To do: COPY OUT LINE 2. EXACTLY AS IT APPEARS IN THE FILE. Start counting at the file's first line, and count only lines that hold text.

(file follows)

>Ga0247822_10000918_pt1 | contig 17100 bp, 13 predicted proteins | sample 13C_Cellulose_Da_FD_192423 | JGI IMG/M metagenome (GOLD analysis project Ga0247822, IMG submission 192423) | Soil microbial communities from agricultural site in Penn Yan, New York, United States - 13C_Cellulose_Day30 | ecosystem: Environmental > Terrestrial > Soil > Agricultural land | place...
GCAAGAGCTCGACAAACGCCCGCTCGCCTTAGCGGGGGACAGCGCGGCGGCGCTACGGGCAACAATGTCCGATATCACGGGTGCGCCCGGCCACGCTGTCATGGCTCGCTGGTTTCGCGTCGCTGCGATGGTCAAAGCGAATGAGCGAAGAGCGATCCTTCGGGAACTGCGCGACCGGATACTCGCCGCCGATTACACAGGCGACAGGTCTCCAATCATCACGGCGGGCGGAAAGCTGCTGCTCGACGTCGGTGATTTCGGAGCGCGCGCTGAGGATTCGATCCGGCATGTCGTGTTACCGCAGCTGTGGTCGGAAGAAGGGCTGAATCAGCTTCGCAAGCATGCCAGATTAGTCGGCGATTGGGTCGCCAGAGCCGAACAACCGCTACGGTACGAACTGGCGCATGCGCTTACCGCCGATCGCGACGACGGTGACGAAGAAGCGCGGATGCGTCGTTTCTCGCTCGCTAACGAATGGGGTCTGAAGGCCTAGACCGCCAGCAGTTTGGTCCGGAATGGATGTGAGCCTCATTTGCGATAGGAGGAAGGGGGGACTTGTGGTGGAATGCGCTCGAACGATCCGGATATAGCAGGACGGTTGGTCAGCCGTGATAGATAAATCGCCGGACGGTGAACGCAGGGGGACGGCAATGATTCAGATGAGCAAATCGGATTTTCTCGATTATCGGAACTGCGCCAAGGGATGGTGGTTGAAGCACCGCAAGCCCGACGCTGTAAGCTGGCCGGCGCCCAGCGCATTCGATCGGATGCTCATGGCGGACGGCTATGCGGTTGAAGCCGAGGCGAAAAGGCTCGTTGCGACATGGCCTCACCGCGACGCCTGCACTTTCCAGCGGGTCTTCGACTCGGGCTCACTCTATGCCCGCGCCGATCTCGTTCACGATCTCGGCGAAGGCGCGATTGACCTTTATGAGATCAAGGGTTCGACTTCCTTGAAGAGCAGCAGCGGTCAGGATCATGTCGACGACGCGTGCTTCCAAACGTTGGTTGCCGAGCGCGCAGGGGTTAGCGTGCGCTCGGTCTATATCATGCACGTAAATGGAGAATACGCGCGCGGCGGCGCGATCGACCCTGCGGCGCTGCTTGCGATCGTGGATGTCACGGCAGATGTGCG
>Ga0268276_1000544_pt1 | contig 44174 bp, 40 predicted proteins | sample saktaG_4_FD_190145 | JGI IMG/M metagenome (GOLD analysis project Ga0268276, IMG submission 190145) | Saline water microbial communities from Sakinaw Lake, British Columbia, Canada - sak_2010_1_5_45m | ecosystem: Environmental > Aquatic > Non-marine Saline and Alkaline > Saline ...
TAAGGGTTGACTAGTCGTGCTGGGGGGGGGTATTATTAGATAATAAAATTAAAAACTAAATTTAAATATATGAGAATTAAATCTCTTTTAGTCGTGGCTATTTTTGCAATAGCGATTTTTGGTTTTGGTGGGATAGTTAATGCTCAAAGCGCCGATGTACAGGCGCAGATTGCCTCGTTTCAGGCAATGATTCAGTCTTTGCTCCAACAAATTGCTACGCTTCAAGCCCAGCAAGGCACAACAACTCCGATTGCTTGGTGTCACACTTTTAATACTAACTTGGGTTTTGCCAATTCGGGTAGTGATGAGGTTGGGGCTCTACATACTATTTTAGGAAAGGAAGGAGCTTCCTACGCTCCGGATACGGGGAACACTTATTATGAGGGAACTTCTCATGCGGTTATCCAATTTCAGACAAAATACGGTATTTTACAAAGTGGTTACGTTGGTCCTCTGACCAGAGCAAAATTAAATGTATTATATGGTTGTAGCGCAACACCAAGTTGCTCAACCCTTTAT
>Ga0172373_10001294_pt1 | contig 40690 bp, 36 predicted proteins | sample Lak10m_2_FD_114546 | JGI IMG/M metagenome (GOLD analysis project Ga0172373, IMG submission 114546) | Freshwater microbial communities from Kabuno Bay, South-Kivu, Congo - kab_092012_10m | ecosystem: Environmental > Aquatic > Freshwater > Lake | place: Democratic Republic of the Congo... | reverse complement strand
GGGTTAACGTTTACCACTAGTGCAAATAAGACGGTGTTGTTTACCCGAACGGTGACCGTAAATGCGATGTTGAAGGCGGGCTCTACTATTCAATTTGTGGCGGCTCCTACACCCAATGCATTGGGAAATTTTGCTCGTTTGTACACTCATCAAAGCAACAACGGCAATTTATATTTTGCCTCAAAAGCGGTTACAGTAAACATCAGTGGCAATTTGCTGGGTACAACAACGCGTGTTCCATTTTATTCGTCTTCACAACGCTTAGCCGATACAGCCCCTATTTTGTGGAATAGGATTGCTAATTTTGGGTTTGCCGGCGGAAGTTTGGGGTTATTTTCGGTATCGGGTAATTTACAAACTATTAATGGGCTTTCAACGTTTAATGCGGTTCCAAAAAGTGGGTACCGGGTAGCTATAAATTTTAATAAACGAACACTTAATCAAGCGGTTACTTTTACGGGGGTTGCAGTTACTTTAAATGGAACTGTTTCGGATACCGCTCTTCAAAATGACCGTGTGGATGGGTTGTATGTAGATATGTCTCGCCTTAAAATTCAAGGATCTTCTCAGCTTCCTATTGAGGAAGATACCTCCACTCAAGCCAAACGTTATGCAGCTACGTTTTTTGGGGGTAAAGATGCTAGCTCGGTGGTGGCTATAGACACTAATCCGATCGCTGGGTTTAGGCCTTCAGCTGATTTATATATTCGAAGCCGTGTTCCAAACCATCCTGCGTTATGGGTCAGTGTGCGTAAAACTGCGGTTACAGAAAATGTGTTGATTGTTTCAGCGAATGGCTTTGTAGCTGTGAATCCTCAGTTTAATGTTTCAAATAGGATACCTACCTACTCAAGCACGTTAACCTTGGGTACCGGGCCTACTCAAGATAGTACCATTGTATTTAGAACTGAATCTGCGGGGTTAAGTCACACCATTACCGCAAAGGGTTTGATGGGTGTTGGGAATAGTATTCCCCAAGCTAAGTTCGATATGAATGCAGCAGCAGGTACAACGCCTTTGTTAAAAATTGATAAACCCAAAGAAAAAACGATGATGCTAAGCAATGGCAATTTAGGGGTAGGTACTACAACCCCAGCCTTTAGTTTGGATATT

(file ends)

GCAAGAGCTCGACAAACGCCCGCTCGCCTTAGCGGGGGACAGCGCGGCGGCGCTACGGGCAACAATGTCCGATATCACGGGTGCGCCCGGCCACGCTGTCATGGCTCGCTGGTTTCGCGTCGCTGCGATGGTCAAAGCGAATGAGCGAAGAGCGATCCTTCGGGAACTGCGCGACCGGATACTCGCCGCCGATTACACAGGCGACAGGTCTCCAATCATCACGGCGGGCGGAAAGCTGCTGCTCGACGTCGGTGATTTCGGAGCGCGCGCTGAGGATTCGATCCGGCATGTCGTGTTACCGCAGCTGTGGTCGGAAGAAGGGCTGAATCAGCTTCGCAAGCATGCCAGATTAGTCGGCGATTGGGTCGCCAGAGCCGAACAACCGCTACGGTACGAACTGGCGCATGCGCTTACCGCCGATCGCGACGACGGTGACGAAGAAGCGCGGATGCGTCGTTTCTCGCTCGCTAACGAATGGGGTCTGAAGGCCTAGACCGCCAGCAGTTTGGTCCGGAATGGATGTGAGCCTCATTTGCGATAGGAGGAAGGGGGGACTTGTGGTGGAATGCGCTCGAACGATCCGGATATAGCAGGACGGTTGGTCAGCCGTGATAGATAAATCGCCGGACGGTGAACGCAGGGGGACGGCAATGATTCAGATGAGCAAATCGGATTTTCTCGATTATCGGAACTGCGCCAAGGGATGGTGGTTGAAGCACCGCAAGCCCGACGCTGTAAGCTGGCCGGCGCCCAGCGCATTCGATCGGATGCTCATGGCGGACGGCTATGCGGTTGAAGCCGAGGCGAAAAGGCTCGTTGCGACATGGCCTCACCGCGACGCCTGCACTTTCCAGCGGGTCTTCGACTCGGGCTCACTCTATGCCCGCGCCGATCTCGTTCACGATCTCGGCGAAGGCGCGATTGACCTTTATGAGATCAAGGGTTCGACTTCCTTGAAGAGCAGCAGCGGTCAGGATCATGTCGACGACGCGTGCTTCCAAACGTTGGTTGCCGAGCGCGCAGGGGTTAGCGTGCGCTCGGTCTATATCATGCACGTAAATGGAGAATACGCGCGCGGCGGCGCGATCGACCCTGCGGCGCTGCTTGCGATCGTGGATGTCACGGCAGATGTGCG